The cube will now be listed in the Hierarchy section – this section shows you a list of objects in your game world. You can also see the objects in the game world itself, in the left portion of the screen. If you click on the cube, you can see and manipulate its properties (e.g. position in the game world) in the Inspector:


Right click on the Assets panel inside the Project section, and create a new C# script:


The script appears under Assets. Call the script “Movement“. Then, double-click the script to edit it. This will launch an external editor, probably MonoDevelop or Visual Studio:


In the Update() method, add the following code:

if (Input.GetKeyDown(KeyCode.LeftArrow))
    Vector3 position = this.transform.position;
    this.transform.position = position;

What are we doing here? In Unity, you can attach scripts to objects in order to make them do stuff. In our case, we will attach this script to the cube to be able to move it with the arrow keys.

The “this” in a Unity script refers to the object that the script is attached to (e.g. the cube). Each object has a transform property, which contains stuff like its position in the world. The position consists of a Vector3 which contains the x-, y- and z-coordinates of the object in the world.

The code above simply makes the object move left when the left arrow key is pressed, by varying the x-coordinate of the object’s position. While it would normally make sense to modify x directly, you can’t do that in Unity.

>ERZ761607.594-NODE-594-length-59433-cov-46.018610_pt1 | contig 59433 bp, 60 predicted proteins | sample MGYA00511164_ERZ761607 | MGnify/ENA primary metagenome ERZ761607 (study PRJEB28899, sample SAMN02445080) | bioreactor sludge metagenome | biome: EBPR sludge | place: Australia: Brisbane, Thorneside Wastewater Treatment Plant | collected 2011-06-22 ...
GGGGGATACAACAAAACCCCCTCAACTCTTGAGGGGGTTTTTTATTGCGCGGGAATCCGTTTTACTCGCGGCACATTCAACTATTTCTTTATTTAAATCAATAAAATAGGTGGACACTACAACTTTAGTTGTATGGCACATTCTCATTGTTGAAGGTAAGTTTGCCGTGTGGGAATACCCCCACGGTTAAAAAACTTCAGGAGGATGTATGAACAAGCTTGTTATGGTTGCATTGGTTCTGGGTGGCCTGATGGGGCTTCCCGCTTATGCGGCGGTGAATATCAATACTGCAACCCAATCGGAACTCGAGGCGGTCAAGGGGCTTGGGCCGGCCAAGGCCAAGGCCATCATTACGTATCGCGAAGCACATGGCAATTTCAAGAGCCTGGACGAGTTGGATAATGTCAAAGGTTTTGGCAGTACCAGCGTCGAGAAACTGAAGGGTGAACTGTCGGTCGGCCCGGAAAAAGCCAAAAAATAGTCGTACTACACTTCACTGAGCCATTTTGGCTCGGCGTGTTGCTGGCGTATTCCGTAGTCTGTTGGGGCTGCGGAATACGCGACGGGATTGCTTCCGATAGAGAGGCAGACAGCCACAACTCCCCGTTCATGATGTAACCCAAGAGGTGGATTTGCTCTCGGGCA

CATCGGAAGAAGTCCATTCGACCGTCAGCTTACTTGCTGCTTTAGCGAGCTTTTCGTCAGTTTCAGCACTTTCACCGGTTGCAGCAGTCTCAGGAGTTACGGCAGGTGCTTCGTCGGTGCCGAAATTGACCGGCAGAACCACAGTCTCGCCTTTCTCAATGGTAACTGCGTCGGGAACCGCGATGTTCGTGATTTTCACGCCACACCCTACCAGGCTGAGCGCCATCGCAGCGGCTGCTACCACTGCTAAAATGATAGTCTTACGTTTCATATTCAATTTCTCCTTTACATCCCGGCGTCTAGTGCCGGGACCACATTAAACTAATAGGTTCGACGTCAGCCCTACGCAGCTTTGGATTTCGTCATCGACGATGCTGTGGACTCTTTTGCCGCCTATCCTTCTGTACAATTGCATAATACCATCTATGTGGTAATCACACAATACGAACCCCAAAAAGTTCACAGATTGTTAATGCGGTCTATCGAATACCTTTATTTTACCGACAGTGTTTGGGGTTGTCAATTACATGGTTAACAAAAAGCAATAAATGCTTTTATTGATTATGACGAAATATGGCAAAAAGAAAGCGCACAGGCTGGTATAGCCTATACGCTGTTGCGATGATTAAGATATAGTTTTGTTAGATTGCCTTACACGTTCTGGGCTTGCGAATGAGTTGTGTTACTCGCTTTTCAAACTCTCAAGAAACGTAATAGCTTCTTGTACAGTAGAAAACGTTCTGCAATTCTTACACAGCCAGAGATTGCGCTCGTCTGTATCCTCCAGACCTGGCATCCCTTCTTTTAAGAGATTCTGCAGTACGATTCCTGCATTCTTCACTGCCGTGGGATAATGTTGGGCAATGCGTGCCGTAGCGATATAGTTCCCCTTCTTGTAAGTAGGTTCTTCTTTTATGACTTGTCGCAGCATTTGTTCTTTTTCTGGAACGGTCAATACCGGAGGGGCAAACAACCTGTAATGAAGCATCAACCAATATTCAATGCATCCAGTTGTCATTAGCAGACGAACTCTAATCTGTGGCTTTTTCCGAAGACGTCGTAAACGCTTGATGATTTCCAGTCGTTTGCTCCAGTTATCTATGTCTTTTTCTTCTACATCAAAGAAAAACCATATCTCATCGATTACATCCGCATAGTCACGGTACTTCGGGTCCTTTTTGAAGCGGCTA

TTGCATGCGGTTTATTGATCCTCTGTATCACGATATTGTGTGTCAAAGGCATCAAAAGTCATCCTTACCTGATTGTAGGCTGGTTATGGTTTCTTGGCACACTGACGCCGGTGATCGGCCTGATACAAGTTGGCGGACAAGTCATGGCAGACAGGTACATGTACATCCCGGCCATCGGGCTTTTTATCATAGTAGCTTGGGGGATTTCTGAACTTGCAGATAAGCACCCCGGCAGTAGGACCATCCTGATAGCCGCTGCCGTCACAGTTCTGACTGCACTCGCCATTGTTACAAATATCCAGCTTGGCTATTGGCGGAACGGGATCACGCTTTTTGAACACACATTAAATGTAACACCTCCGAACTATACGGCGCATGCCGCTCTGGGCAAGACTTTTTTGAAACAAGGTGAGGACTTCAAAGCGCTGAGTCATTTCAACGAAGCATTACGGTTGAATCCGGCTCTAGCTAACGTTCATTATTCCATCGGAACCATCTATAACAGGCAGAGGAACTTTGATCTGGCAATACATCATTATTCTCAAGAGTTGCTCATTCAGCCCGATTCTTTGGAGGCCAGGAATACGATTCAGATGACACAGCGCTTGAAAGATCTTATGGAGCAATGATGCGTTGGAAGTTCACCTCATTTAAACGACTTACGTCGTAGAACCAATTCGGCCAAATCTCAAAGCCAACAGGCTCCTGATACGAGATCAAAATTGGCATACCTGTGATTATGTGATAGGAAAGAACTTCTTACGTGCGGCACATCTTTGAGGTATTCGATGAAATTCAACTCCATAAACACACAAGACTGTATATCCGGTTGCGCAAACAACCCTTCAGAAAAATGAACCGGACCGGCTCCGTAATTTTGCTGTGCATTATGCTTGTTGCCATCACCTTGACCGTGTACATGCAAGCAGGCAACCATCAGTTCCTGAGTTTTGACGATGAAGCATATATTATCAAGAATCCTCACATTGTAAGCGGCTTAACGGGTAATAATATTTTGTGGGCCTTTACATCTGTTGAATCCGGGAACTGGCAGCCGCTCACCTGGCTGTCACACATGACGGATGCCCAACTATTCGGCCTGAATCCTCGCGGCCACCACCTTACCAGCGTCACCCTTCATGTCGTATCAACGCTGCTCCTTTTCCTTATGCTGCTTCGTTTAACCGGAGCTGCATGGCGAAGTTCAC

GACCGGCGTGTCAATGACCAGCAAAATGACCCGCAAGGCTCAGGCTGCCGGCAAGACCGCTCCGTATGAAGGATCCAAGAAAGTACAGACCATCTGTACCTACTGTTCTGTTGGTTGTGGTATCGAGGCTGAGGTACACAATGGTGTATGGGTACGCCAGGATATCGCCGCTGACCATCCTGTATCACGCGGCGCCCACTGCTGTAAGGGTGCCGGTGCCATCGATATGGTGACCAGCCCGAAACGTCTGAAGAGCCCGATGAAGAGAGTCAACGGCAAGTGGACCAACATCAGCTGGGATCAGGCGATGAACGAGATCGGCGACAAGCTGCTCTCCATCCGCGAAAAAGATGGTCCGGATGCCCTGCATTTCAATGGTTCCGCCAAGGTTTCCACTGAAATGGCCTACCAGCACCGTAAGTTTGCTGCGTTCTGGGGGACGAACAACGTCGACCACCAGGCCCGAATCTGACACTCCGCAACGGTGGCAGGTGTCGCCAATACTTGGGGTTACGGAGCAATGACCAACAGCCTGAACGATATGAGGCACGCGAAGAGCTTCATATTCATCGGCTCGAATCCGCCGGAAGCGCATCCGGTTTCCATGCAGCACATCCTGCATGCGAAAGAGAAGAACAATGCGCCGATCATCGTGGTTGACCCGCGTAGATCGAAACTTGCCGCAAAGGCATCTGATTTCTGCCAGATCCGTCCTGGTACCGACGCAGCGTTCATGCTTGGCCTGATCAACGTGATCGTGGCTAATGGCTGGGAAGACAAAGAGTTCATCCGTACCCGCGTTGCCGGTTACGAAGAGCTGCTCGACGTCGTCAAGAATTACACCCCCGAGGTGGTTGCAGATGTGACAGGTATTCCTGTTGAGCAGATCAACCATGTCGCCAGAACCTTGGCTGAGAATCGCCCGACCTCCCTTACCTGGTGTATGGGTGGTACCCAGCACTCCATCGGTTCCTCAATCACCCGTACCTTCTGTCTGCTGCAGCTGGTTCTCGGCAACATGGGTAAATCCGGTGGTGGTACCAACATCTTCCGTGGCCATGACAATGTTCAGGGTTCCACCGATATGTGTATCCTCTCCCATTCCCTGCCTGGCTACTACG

In the external editor, build the project to make sure it compiles (F8 in MonoDevelop, or Ctrl+Shift+B in Visual Studio). Then, switch back to Unity. Drag the Movement script onto the Cube object in the Hierarchy section. Once you click on the Cube in the Hierarchy section, you should see the Movement script in the Inspector:


Now, Press the Play button at the top of the Unity interface to start playing. The world view changes into an interactive rendering of the game:


Test the game by pressing the Left Arrow key. Doing this should move the cube to the left:


Press the Play button again to stop the game. In the external editor, update the code to handle movement in all four directions:

if (Input.GetKeyDown(KeyCode.LeftArrow))
    Vector3 position = this.transform.position;
    this.transform.position = position;
if (Input.GetKeyDown(KeyCode.RightArrow))
    Vector3 position = this.transform.position;
    this.transform.position = position;
if (Input.GetKeyDown(KeyCode.UpArrow))
    Vector3 position = this.transform.position;
    this.transform.position = position;
if (Input.GetKeyDown(KeyCode.DownArrow))
    Vector3 position = this.transform.position;
    this.transform.position = position;

Press Play again in Unity to test it. Note that the cube returned to its original position. That is because each time you press Play, a new session is started with all objects having their default values.

So in this article, we have learned a few things about the Unity IDE, and we wrote a small script to move a cube in the game world. The intention was to get something working as quickly as possible, giving the reader a feel of working with Unity3D, while leaving details for other articles.